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Why Divestment Fails

Surging sea levels and drowning cities. Hurricanes and heat waves. Drought and destruction. As activists have warned us with ever-increasing urgency, we face this stark reality within a century if we fail to address the looming issue of climate change. In the worst-case scenario, life on Earth as we know it will be destroyed. All this may be true, and the scientific consensus is that it is in fact true. So we have a real problem.

But divestment is not a real answer.

In an unprecedented move, University President Drew G. Faust explicitly rejected divestment from fossil fuels in a recent public statement. However, she missed the fundamental issue at hand. Her concerns about the politicization of the endowment, shareholder influence, and investment returns are valid (though hotly contested). But as Faust acknowledges, climate change is a central issue of our time. Ultimately, we need a sustainable society with significantly lower carbon emissions. If Harvard’s divestment from fossil fuel companies brought us meaningfully closer to achieving that goal, then it would be worth seriously considering. The problem with divestment is that it does not.

Now, I freely admit that I was among the 72 percent of students who voted in favor of divestment last year on the UC referendum. In retrospect, though, I chose “Yes” pretty much just because the initiative vaguely seemed like something I’d support. I mean, who doesn’t want “to avert further environmental and human rights crises due to climate change?” The more I thought about it though, the more skeptical I became that divestment would actually advance this lofty stated goal. After all, it fails to address the core issue that drives carbon emission: consumer demand.

The divestment movement wants Harvard to sell its shares in companies such as Exxon Mobil. But this does nothing to reduce our impact on the environment. Even if we divested completely—even if we managed to make fossil fuel stocks seem socially distasteful—we would not reduce the amount of emissions in the world nor would we reduce the profits of Exxon or any other fossil fuel-using entity (except Harvard, as Faust argues).

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This is because emissions are fundamentally a consequence of our reliance on carbon-based fuels. We use them to heat our homes, run our cars, generate our electricity, and much more, and that consumption won’t change simply because the perception of fossil fuel stocks might change. At most, divestment may slightly reduce demand for Exxon’s stocks, but it does not reduce demand for Exxon’s actual products. And just as people who use oil don’t actively intend to pollute, Exxon doesn’t supply oil because it is an evil institution out to destroy the world—it does so because we all demand it. The real issue is not the fact that Exxon exists, as the divestment movement seems to imply, but rather that we all rely on fossil fuels to power our daily lives.

In essence, divestment is merely a symbolic statement, albeit one that costs Harvard money to make. More damningly, though, divestment lulls us into the false and dangerous impression that we have made a difference, that we have done our part to stop climate change by supporting the campaign. In reality, it only appeases fickle consciences while distracting us from the necessary but more demanding task at hand.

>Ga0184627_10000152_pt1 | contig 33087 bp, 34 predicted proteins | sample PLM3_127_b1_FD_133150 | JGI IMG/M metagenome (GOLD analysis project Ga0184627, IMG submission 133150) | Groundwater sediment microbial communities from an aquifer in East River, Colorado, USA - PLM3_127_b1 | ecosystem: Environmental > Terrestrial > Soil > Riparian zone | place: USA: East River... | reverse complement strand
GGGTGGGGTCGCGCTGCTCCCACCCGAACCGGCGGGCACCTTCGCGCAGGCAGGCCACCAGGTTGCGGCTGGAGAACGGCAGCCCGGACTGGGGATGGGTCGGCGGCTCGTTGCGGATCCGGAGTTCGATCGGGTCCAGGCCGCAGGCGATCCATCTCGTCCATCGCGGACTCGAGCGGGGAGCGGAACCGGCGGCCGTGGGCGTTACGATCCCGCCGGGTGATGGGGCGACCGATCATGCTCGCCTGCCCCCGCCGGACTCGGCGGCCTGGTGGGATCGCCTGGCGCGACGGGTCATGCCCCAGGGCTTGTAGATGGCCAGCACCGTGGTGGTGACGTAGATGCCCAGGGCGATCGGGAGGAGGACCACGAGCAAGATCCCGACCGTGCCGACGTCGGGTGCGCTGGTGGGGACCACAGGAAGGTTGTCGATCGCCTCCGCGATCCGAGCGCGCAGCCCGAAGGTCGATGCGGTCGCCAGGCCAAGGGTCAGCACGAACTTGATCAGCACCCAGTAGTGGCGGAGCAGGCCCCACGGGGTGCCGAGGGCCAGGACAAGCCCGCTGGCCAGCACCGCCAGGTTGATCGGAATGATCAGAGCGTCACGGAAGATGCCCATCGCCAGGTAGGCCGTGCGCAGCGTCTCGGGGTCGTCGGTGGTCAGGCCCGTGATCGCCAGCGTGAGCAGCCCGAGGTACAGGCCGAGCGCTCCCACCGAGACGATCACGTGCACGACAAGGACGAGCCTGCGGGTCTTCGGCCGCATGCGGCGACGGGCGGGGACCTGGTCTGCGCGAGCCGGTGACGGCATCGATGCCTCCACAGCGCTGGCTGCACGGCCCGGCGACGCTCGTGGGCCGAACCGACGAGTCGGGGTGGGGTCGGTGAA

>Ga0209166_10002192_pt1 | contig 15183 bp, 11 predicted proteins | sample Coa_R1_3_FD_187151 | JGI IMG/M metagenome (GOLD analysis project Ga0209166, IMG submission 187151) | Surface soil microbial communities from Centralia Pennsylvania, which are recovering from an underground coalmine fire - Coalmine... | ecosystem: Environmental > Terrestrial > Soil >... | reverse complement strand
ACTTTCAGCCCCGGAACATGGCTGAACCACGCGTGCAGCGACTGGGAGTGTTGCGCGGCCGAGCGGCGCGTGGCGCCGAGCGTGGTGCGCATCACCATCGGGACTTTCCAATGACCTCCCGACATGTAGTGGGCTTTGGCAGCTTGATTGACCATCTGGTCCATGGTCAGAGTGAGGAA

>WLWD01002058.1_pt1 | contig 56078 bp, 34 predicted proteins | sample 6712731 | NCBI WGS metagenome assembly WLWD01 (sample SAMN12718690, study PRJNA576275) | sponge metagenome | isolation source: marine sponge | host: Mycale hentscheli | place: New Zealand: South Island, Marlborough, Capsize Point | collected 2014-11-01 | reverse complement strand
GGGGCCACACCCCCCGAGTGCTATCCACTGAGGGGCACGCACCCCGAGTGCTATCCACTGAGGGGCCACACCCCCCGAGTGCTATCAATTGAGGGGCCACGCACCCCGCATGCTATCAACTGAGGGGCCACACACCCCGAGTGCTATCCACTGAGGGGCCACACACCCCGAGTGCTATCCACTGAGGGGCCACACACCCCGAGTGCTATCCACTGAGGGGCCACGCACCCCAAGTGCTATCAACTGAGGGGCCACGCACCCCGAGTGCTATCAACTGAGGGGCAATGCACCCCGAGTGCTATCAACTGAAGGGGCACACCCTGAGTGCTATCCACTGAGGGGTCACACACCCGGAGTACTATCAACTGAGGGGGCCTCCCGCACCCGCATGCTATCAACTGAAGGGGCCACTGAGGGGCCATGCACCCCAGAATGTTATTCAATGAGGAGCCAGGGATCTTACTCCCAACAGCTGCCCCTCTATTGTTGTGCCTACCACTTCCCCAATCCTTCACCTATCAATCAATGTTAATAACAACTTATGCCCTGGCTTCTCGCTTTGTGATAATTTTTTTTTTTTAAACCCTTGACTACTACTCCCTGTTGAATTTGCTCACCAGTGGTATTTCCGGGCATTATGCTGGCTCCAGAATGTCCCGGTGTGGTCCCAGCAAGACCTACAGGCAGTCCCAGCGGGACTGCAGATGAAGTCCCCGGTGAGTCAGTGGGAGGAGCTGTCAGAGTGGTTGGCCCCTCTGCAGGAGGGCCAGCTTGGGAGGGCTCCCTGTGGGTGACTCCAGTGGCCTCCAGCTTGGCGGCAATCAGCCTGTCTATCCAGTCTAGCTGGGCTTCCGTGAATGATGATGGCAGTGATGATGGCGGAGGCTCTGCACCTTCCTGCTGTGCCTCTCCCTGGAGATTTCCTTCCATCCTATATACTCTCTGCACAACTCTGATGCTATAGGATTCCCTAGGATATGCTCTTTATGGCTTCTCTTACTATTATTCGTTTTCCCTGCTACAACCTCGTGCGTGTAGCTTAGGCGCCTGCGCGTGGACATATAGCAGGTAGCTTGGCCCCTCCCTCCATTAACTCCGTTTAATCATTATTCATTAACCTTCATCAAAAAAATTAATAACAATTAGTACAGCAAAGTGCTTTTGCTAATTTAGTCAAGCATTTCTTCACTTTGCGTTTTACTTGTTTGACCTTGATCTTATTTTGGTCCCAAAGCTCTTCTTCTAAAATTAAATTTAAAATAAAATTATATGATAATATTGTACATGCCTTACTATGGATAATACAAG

Certainly, sometimes it is valuable to take a symbolic stand even at a cost, especially on issues of fundamental morality like opposition to genocide or racial discrimination. However, while blaming fossil fuel companies for climate change is a convenient narrative, in reality this is not a black-and-white issue by any means. After all, if we divest from Exxon, why don’t we divest from all companies, since all companies use fuel? Why don’t we stop using vehicles, electricity, and heating oil, since in doing so we pollute? Such a view is obviously infeasible and reductionist. History has given us a society that runs on fossil fuels, a problem for which we are now collectively responsible.

Realistically, the only way to combat climate change is to comprehensively reduce carbon emissions, and the only way to do that is to fundamentally transform the society we live in, so that people no longer need or demand fossil fuels. The clearest routes I see to this end are sustained innovations in technology or policy that can steadily produce cleaner energy and widespread changes in social norms—innovations Harvard’s money and research are helping to achieve. This is where we should focus our attention.

Admittedly, Exxon may not be eager to see a shift away from fossil fuels. However, entrepreneurship and research move forward despite the status quo—even Exxon itself is investing hundreds of millions into alternative energy development, a recognition that the future of fossil fuels is limited. In the end, the biggest obstacle is not Exxon but the deep-seated societal dependence on fossil fuels and the subsequent reluctance to make the difficult transition away from them. But as fossil fuels become increasingly scarce, and thus expensive, and as environmental concerns become increasingly important (through the efforts of activists and growing general awareness), the impetus, both for political and technological change, will only grow stronger.

Ultimately, the same human ingenuity and drive that gave us a modern society that runs on fossil fuels can give us one that runs without. Divestment cannot.

Victor C. Wu ’16, a Crimson editorial writer, lives in Cabot House.

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